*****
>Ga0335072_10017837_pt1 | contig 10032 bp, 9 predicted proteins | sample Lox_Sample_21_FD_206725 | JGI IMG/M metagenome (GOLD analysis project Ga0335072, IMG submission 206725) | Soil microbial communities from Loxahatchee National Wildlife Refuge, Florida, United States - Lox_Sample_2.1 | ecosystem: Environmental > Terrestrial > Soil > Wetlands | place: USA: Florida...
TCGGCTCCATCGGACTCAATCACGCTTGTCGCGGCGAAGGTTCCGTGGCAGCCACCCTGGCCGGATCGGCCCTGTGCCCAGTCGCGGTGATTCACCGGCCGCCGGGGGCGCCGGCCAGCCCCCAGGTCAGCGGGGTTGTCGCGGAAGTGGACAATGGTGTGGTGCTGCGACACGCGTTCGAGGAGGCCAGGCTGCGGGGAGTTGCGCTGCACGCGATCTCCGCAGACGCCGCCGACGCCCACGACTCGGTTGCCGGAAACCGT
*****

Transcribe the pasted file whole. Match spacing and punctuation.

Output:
>Ga0335072_10017837_pt1 | contig 10032 bp, 9 predicted proteins | sample Lox_Sample_21_FD_206725 | JGI IMG/M metagenome (GOLD analysis project Ga0335072, IMG submission 206725) | Soil microbial communities from Loxahatchee National Wildlife Refuge, Florida, United States - Lox_Sample_2.1 | ecosystem: Environmental > Terrestrial > Soil > Wetlands | place: USA: Florida...
TCGGCTCCATCGGACTCAATCACGCTTGTCGCGGCGAAGGTTCCGTGGCAGCCACCCTGGCCGGATCGGCCCTGTGCCCAGTCGCGGTGATTCACCGGCCGCCGGGGGCGCCGGCCAGCCCCCAGGTCAGCGGGGTTGTCGCGGAAGTGGACAATGGTGTGGTGCTGCGACACGCGTTCGAGGAGGCCAGGCTGCGGGGAGTTGCGCTGCACGCGATCTCCGCAGACGCCGCCGACGCCCACGACTCGGTTGCCGGAAACCGT